I liked how the author showed us the subtle ways the everyday German was able to help in their own small way. Yet, we’re also shown how many others jumped into the whole Nazi craze feet first and with enthusiasm. Gradually, one gets to a point where even a whisper or offhand comment could cause you to “disappear” overnight. The increasing darkness of Nazi controlled Austria and Germany makes Clara’s light shine all the brighter.
However, this novel has a very jarring aspect that makes it a hard read. There’s a clear lack of divide between time jumps. The novel alternately jumps from modern Austria to the WWII era with absolutely no distinction. One minute you’re reading about survival attempts from falling bombs and loved ones marching off to war and then we’re reading about satellites and characters as doctors who just three pages ago were toddlers. No where do we get indications that a time shift as occurred other than the actual narrative.Read more ›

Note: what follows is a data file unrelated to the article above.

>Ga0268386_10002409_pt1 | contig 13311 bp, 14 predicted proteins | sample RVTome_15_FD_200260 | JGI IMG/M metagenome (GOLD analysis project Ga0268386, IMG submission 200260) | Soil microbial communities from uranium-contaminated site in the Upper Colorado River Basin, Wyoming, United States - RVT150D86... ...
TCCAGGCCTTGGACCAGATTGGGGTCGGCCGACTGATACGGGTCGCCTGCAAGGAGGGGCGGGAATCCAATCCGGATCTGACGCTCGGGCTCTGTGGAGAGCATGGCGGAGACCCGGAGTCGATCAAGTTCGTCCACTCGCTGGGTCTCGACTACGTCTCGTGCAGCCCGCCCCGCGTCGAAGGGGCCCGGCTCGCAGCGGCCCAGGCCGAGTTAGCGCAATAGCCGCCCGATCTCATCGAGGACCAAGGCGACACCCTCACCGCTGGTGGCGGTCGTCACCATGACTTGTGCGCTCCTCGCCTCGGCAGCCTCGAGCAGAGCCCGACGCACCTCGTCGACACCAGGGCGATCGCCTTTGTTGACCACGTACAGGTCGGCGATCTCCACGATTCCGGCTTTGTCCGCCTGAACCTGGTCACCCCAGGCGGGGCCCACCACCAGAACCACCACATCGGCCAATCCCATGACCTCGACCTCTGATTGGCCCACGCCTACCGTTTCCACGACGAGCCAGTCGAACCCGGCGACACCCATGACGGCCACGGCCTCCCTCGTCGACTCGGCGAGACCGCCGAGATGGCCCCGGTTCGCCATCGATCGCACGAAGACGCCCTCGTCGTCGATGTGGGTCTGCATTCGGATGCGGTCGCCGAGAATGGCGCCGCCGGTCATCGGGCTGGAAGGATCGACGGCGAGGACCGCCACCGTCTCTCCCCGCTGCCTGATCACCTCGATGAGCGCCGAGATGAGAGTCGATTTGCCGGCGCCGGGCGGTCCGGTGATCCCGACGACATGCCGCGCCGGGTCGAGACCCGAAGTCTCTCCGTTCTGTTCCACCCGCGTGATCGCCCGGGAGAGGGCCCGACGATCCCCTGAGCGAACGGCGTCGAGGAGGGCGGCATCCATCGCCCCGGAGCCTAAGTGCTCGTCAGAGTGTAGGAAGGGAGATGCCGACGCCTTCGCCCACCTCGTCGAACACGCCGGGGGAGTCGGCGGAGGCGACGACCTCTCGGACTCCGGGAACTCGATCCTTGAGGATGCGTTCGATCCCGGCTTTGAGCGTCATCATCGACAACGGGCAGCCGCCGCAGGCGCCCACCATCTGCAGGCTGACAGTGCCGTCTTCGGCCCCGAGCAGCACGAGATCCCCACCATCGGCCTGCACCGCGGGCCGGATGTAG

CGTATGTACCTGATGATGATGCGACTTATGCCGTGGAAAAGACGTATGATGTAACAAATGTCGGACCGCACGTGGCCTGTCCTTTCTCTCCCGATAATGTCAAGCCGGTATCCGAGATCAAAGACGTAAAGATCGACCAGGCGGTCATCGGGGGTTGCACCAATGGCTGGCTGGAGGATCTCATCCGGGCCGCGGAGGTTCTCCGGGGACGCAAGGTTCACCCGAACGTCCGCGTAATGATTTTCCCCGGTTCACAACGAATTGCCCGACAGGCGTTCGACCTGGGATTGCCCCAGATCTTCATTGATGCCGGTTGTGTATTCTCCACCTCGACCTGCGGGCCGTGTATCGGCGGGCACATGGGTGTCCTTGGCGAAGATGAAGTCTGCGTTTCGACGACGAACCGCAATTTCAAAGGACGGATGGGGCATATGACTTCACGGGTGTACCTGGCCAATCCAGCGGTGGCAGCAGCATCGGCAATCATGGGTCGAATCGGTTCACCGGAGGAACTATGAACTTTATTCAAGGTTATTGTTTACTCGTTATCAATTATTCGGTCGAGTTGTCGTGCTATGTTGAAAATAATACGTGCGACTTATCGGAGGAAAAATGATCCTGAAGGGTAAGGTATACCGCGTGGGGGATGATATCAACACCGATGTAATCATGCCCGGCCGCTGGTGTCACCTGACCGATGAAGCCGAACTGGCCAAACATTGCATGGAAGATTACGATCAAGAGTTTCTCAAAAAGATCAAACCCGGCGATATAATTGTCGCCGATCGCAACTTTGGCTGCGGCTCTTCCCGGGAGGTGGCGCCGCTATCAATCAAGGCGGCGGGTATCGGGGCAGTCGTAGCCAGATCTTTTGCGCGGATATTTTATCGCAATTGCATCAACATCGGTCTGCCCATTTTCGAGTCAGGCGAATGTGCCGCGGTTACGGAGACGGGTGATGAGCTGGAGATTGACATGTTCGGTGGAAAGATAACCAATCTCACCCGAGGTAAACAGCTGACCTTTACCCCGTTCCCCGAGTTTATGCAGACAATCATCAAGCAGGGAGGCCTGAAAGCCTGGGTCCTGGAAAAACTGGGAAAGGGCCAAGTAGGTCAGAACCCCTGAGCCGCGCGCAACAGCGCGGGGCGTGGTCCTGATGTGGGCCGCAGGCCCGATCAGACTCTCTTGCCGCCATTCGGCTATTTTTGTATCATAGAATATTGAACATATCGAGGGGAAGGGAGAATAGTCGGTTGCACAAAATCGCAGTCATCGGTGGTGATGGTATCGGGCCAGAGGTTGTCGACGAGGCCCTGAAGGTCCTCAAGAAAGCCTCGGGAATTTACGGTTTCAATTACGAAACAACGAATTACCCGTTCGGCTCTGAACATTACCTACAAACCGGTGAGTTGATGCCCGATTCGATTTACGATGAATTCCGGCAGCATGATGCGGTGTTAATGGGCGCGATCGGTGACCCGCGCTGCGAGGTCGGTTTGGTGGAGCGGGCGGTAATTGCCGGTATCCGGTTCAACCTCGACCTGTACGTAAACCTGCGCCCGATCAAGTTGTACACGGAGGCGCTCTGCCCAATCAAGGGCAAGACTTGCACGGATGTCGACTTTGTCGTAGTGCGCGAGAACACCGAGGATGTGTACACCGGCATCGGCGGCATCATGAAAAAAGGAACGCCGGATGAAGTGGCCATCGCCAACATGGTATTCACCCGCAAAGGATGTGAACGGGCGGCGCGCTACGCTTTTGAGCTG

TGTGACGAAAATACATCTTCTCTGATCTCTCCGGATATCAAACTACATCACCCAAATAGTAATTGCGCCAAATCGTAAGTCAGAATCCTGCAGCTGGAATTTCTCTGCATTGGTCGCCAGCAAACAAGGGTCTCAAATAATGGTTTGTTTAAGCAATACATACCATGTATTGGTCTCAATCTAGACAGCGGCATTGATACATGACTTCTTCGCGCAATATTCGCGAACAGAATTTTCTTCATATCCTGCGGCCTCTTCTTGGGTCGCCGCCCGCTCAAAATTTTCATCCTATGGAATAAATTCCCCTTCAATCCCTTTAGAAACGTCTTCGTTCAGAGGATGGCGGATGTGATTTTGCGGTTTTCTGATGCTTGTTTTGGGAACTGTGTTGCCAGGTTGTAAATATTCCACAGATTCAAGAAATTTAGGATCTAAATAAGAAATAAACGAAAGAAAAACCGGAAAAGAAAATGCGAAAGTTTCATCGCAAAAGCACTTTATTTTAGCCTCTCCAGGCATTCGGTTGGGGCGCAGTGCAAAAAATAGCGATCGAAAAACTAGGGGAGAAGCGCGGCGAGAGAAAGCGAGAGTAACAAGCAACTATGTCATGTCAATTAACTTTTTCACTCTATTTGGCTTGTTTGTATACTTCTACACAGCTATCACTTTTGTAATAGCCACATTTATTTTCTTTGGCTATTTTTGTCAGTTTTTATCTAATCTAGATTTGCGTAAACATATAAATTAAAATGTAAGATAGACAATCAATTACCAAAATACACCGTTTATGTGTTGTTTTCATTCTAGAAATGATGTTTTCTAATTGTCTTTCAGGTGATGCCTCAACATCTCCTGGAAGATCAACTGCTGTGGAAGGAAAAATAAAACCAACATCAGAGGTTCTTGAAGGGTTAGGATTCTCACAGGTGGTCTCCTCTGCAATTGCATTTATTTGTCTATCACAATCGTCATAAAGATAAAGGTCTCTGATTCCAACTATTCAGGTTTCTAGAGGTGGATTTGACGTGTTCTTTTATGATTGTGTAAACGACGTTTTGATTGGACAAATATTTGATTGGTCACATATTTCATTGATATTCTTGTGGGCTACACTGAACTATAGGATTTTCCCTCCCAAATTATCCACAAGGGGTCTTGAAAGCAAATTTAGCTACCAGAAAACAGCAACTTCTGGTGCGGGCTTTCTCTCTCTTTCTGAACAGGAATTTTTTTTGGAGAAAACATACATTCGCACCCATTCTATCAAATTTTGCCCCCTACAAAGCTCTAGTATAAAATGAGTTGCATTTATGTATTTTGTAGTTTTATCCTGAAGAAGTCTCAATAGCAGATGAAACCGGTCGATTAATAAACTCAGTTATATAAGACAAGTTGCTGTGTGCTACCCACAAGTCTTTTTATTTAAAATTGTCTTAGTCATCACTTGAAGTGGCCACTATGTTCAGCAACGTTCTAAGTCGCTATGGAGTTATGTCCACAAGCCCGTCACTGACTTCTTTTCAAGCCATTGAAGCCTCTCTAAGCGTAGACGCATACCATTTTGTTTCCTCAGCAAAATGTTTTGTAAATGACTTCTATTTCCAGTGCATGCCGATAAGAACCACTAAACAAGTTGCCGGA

Clara, the woman at the center of the novel, seems very cold and unfeeling throughout most of the novel. She shows more interest in her books than in her own children or husband. The character development is almost non-existent, and, despite the time period, there is little drama within. The story reads more like an essay than a novel.
I haven't been this disappointed with a book in a long time.
Although fiction, Clara was inspired by documented and recorded events. The story begins in the 1930's as Vienna is anticipating World War ll.
Clara Herzog was a student at Vienna University in 1931. Clara's ambition was to be a writer and a teacher and perhaps a literary translator - a portable career that would allow her to have a family. It was during this time that she met Albert Leonhardt. Clara's entire family disapproved of Albert from the beginning. Her father, whose love for Clara was the purest certainty in her life, disliked Albert. Her brother, Peter, encouraged her to drop Albert and concentrate on her studies and get a good education. He told her she would regret being involved with Albert. But Clara insisted that Albert was a good man and that she loved him.
Albert's military career in Austria was in ruins and he was at a low point in his life. Days were different now than what they'd been in early Vienna. He was dismissed from the Austrian cavalry and eventually trains horses. Albert and Clara planned to marry when she got her doctorate and had her own career. Her parents did not take the engagement well - and the story unfolds.